Competition v Collaboration in the Auto Industry
I went to see the movie Ford v Ferrari. I expected to see some amazing race car footage, which I did and greatly enjoyed. But I found myself a bit troubled to see this racing car story mainly driven by a large automaker’s efforts to promote their automobiles to consumers. It also led me to question competition in general, in our new emerging age of global awareness.
The scene of Carroll Shelby taking Henry Ford II for a wild ride in the GT40 is almost worth the price of admission to the movie all by itself.
Watching the loud and fast Ford GT40s throughout the film, both on the test and racetrack, was completely awesome. As a kid, I loved all kinds of high-performance cars. I was always excited to get a ride in a Ferrari from several friends of our family that owned them. My uncle had a vintage Ferrari 375 short wheelbase, which he took me for some few high-speed laps in on the Elkhart Lake track, which I will never forget. (He unfortunately sold that before the prices for those cars went sky high). Out of college I once drove a Porsche 928 at 160 mph on the German autobahn, another memorable moment. While I focus on mobility, know that I love speed too! It’s exhilarating!
Image: Fox Movies
24 Hours of Le Mans
Obviously the 24 Hours of Le Mans is the pinnacle of automotive racing. The story of driver Ken Miles certainly is an interesting one. Actor Christian Bale played the part well. However, to see all of this effort based on Ford’s efforts to sell more cars made me feel a bit sad. Yes, I know sponsorship for auto racing is primarily from automakers for this exact purpose. But here were people putting their lives on the line in order to sell more Mercury Comets. It made me uncomfortable.
The view inside Ford Motor Company in 1966, when this story takes place, was also interesting to see. The scene of Carroll Shelby taking Henry Ford II for a wild ride in the GT40 is almost worth the price of admission to the movie all by itself. Ford marketing chief Leo Beebe looked like the type of executive most of us dislike. And it was interesting to see a young Lee Iacocca in action as a young Ford executive. (I was fortunate to spend an hour with Iacocca after he retired from Chrysler—discussing electric bikes of all things).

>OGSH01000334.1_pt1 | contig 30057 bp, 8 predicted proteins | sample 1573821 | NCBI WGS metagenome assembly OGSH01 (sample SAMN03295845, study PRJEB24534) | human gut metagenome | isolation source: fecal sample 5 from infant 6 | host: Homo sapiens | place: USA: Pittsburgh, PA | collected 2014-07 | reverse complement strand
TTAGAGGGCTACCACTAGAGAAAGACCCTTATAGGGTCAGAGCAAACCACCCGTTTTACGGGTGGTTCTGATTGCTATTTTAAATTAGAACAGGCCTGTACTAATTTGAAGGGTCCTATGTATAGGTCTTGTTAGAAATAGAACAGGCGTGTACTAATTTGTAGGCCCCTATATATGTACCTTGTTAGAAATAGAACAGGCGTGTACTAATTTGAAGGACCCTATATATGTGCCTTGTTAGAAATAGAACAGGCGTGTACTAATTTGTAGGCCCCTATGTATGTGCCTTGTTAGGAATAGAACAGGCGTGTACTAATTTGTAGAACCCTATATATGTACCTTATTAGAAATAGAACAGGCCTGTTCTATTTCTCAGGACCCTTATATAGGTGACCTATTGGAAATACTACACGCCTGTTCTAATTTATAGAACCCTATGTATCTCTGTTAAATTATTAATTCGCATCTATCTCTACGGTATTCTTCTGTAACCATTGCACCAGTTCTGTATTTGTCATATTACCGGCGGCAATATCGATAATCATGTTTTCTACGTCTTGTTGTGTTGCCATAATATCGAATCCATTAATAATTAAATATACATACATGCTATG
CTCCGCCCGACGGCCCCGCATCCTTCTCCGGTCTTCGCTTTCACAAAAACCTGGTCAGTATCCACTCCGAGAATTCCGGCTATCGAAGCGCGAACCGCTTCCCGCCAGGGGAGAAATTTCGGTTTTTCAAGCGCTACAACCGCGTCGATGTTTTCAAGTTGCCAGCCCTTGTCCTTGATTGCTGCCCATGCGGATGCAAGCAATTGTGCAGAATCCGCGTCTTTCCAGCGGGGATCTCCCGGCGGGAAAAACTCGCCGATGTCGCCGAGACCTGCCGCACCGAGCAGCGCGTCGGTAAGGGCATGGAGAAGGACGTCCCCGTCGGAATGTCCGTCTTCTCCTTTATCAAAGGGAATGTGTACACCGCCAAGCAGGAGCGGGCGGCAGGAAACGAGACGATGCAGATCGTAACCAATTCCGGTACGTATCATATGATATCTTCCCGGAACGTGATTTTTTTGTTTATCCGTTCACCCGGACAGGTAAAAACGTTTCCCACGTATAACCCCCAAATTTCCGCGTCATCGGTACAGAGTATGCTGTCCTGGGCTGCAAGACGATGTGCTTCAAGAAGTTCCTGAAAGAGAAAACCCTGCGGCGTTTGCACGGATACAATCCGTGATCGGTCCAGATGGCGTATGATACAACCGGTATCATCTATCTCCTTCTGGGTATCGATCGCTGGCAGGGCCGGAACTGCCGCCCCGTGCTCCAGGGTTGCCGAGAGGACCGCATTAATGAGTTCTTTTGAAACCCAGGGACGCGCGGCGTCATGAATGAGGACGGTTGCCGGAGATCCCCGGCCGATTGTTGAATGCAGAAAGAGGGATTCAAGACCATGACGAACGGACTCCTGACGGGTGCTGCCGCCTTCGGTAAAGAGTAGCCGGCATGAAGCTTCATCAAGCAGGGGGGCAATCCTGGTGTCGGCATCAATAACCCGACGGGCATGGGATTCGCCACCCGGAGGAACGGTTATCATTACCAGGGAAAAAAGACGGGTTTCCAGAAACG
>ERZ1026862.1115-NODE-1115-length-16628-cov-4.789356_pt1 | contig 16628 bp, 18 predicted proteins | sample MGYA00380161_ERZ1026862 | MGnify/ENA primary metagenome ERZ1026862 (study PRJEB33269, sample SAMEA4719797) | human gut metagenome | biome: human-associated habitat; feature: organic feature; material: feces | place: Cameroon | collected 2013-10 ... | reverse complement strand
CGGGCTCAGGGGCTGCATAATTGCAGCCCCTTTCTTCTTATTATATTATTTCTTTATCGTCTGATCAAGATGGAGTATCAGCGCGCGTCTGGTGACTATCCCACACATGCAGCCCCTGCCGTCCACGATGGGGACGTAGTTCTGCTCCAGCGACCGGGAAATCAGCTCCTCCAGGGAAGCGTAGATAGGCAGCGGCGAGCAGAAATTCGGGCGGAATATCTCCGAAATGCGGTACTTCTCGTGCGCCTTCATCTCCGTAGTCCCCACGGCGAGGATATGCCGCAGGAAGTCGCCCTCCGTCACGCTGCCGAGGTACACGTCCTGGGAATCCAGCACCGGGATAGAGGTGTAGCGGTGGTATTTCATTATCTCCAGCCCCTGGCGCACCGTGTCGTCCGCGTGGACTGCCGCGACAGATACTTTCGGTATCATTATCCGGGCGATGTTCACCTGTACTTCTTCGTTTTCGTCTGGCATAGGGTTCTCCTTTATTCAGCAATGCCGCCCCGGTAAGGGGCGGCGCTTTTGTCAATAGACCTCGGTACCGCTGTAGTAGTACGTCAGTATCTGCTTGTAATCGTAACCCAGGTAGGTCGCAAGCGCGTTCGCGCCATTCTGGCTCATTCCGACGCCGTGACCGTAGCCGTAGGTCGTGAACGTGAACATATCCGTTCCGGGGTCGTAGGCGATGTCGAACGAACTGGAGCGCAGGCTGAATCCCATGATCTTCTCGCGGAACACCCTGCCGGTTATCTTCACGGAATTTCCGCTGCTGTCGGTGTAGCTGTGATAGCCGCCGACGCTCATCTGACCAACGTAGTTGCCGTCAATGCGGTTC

Why do we compete?
Strangely, I found myself watching this movie and wondering why we humans compete in the first place. Obviously, billions of people around the world watch individuals and teams compete in all manner of activities. I suspect that in an earlier time of human evolution, two men would “compete” —and fight to the death. Winning at that time would mean you the winner could continue to LIVE. So does winning a competition embody a deep human interest inside us to survive, stay alive, live? Individual vs individual or team vs team?
Now as I look at the picture of earth, taken from space, competition doesn’t come to mind. All across the globe countries are working together to address the climate crisis. It feels to be a new age of collaboration, not competition. What is the importance of competition when billions of people on earth are seeking to improve the planet’s environment? Does competition become less important in our lives? This is what I was thinking about watching this movie.
But there is a new ecological car racing series: Formula E. Perhaps this series has a good future, although I’d miss the roaring, ear-piercing sounds of the gasoline powered race cars.
Autonomous car racing?
And there are even some developing autonomous car racing series, which I am confident will never become popular. Why? Because knowing what a driver has to go through—and what is at risk—is a primary reason millions go to see racing. Watching computer-driven cars race would be like watching a physical representation of two algorithms competing in Google’s labs. Not interesting at all.
If you didn’t love the race scenes, like I did, this was not a good movie. I wanted to leave on numerous occasions. Several times during the movie I wondered if Ford financed the movie in part, and that I was watching a two hour “commercial.” But it did make me think about our future of Competition v Collaboration.
While at the Tokyo Motor Show this week various vehicle manufacturers were showing off all manner of cars and crossovers and transportation devices that typically had to do with something autonomous, connected and/or electrified (ACE, as CAR’s Brett Smith categorizes this burgeoning field), the guys from Chevy were in El Segundo, California, showing off a different take on what can best be described as “toys for boys”—boys who do or don’t have driver’s licenses.
Visteon Corp. is developing DriveCore, an open platform to control and operate autonomous vehicles.
Mazda, the Little Car Company That Can, has been working on a number of important fronts of late.